When you think of race car builders, you probably think of places like Maranello, Stuttgart, or even Charlotte. You don’t think of a town like Hoschton, Georgia, if you’ve even heard of it. Hoschton, however, is home to Panoz, a company that motorsport fanatics should definitely know. Just off a two lane road in the boonies, Panoz builds its own brand of performance cars for the street and track, with a storied history in IndyCar, Pirelli World Challenge, and at the 24 Hours of Le Mans.
I was invited down to the Panoz factory and museum in Georgia to get a taste of the automaker’s history, as well as a glimpse at its future. As I stepped into the sunlit showroom, I was greeted by Panoz chief engineer John Leverett. He would be my guide through the museum, going over each car’s features, and recounting stories of races won and lost.
The story starts in 1988, when Dan Panoz applied for a job at a small Irish carbuilder by the name of the Thompson Motor Company. That business would unfortunately go under shortly afterwards, but Dan used that as an opportunity, and bought the rights to the steel chassis that Thompson had been working on. Dan incorporated Panoz Auto Development in 1989, and in 1992, the Thompson chassis would be used to build its first car: the Panoz Roadster.
Nowadays, when you have 10 different companies building kit Cobras, or LS-swapping Miatas, a lightweight V-8 powered roadster doesn’t seem that novel. Back in ‘92, however, Panoz was ahead of the curve. Much like the Shelby Cobra before it, the Roadster combined a light aluminum body with a Ford engine, two seats, and not much else.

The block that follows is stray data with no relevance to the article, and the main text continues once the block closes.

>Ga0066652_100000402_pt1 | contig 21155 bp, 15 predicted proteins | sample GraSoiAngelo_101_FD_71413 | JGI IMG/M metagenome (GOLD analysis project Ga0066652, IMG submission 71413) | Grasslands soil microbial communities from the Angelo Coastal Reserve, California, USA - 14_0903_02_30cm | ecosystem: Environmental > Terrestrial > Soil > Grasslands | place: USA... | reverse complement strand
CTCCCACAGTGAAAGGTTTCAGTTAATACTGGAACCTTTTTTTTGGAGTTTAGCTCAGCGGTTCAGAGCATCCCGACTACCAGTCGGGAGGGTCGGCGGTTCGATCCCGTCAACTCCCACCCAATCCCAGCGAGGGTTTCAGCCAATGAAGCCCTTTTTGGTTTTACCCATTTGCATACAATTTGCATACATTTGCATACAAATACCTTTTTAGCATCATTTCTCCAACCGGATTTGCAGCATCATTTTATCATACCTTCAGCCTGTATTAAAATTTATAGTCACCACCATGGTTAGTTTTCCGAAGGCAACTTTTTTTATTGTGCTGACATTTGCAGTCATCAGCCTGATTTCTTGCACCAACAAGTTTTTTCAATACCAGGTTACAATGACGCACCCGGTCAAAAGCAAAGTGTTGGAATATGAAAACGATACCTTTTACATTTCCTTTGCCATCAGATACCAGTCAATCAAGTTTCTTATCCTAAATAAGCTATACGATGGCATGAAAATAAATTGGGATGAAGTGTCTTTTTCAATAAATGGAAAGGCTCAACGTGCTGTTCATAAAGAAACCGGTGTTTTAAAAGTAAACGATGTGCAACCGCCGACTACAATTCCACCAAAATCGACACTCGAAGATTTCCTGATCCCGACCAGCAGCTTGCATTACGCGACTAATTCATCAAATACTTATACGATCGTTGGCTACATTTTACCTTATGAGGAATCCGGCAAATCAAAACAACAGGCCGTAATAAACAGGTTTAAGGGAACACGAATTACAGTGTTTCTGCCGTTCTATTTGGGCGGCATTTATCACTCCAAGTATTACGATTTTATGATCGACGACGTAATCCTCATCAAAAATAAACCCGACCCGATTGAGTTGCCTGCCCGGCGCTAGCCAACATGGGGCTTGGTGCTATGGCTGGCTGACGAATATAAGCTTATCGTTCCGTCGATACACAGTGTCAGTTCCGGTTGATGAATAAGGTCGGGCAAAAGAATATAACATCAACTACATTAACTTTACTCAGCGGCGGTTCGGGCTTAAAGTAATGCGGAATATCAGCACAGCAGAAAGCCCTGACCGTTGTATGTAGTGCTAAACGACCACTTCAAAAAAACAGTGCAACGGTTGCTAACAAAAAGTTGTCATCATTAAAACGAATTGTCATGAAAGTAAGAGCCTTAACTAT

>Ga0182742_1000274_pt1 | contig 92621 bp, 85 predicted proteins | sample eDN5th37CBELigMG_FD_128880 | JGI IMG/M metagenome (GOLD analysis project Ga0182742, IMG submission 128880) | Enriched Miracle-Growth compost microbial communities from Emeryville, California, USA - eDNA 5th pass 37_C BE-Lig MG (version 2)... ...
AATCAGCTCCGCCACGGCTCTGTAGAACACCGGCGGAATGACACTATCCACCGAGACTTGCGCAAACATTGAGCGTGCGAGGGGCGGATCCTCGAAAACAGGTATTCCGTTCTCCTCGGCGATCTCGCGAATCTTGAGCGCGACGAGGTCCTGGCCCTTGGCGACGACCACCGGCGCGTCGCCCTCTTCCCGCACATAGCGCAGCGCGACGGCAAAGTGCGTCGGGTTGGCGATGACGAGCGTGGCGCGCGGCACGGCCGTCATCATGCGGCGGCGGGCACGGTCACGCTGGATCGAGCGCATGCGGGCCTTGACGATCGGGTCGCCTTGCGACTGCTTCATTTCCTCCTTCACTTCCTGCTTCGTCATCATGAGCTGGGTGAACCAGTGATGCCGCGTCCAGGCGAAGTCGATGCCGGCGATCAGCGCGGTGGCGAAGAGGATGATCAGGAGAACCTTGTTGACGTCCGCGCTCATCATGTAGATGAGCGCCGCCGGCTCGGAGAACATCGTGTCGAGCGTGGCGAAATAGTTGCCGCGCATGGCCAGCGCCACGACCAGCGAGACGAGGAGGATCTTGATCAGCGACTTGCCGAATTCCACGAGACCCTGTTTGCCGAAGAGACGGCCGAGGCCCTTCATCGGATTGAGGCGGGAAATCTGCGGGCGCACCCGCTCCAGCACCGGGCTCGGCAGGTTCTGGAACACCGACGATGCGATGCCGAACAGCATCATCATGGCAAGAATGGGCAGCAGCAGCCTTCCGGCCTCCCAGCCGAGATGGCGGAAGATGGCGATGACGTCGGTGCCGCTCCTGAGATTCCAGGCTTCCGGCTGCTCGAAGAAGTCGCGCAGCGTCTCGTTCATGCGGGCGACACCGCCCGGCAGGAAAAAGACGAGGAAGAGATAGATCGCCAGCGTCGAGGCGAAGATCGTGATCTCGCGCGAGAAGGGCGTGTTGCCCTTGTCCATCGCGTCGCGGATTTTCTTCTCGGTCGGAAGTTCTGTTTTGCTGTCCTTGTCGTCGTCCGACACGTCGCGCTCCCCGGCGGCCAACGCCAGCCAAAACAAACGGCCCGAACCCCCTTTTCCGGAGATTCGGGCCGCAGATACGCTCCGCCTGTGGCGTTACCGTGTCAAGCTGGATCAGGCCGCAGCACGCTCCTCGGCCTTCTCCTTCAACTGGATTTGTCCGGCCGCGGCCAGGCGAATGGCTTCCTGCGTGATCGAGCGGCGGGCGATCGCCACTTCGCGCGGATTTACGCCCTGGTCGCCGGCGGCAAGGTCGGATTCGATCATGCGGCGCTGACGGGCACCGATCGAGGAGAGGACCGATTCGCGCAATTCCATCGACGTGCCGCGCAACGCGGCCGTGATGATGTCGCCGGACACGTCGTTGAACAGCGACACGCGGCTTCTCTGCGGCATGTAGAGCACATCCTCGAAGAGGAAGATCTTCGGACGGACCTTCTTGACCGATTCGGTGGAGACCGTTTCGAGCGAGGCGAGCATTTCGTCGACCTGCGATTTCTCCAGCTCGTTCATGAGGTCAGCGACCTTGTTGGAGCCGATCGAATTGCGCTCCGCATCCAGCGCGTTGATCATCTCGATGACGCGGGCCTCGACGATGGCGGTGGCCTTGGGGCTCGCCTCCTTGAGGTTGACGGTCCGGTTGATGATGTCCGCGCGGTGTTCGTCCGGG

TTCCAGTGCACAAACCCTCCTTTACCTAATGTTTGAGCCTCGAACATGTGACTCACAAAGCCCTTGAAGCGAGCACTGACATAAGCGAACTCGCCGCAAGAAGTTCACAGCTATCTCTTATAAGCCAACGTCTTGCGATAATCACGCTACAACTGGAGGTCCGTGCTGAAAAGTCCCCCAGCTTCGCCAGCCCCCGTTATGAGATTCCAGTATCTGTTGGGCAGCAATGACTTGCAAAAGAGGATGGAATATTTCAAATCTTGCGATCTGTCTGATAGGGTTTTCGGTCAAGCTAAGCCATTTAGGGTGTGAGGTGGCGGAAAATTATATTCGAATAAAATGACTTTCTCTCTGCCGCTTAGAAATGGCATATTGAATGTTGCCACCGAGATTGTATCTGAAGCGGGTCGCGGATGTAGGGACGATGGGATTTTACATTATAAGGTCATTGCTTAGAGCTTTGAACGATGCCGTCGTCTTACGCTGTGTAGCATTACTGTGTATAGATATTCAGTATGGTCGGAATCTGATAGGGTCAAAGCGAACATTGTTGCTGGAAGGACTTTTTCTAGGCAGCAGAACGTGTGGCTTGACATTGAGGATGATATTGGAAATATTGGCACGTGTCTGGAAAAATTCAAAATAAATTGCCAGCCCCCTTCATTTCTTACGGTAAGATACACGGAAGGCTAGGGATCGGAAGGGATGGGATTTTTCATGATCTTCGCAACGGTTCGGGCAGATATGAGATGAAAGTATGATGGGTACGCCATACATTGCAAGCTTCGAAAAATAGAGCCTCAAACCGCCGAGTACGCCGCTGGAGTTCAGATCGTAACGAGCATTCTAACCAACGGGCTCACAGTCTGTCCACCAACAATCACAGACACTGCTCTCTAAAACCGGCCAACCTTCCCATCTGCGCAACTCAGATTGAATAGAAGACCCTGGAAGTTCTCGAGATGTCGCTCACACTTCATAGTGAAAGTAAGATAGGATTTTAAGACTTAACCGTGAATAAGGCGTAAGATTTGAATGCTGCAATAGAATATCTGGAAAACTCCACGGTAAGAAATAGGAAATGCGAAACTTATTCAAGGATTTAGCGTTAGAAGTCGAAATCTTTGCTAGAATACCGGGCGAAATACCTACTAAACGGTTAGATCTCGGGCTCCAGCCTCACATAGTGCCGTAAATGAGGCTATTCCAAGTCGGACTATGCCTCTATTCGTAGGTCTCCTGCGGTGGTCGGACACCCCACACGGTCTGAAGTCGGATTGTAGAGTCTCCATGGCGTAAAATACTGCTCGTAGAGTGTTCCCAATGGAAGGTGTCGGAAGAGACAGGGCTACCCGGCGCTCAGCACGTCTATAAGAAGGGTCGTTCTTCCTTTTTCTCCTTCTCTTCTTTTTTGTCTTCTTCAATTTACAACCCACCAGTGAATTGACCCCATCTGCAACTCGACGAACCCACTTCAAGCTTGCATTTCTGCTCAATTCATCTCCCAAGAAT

The Roadster’s 302 V-8 and T-5 manual gearbox were sourced from the contemporary Mustang. John Leverett tells me that the car rides on a live rear axle that they pulled from a Crown Victoria, and brake components re-purposed from the Mustang II. He also mentions that Panoz has retained the parts and tooling required to repair its old Roadsters, or build an entirely new one from scratch. In 1996, the Roadster was updated with an all-aluminum chassis, and the new Ford 4.6 V-8.
In 1997, Dan’s father Don Panoz had the idea of promoting the brand by getting it into racing, so he created the Panoz Motor Sport Group, whose very first product was the GTR-1 Le Mans GT1 car. The GTR-1 is powered by a Roush-sourced 6.0 liter V-8 mounted behind the front axle. According to the GT1 class homologation rules of that time, Panoz had to produce at least one road-legal copy of the car, and that vehicle currently sits in the showroom.
Another variant of GTR-1, which John affectionately calls “Sparky,” came about in 1998. Sparky’s more technical name is the Q9, and it combined that Roush V-8 with an electric motor. The motor featured regenerative braking, and boosted the car’s total output to about 650 horsepower. This hybrid system was powered by a lump of heavy batteries placed inside the cabin, on the passenger side.
While reliability issues would keep the Q9 from racing at Le Mans proper, it did later win the GT1 class during the 1998 Petit Le Mans at Road Atlanta. Despite the win, the project was soon after put on the shelf. Sparky may not have been very competitive at the time, but it did pave the way for the hybrid drivetrains that have become commonplace in the Formula 1 and Le Mans of today. As he shows me the car, John recalls a meeting he had with General Motors, when they told him that, “The American consumer would never accept the concept of an electric-gasoline car.” This meeting would’ve taken place about one year before Honda and Toyota began to sell their hybrids in the U.S.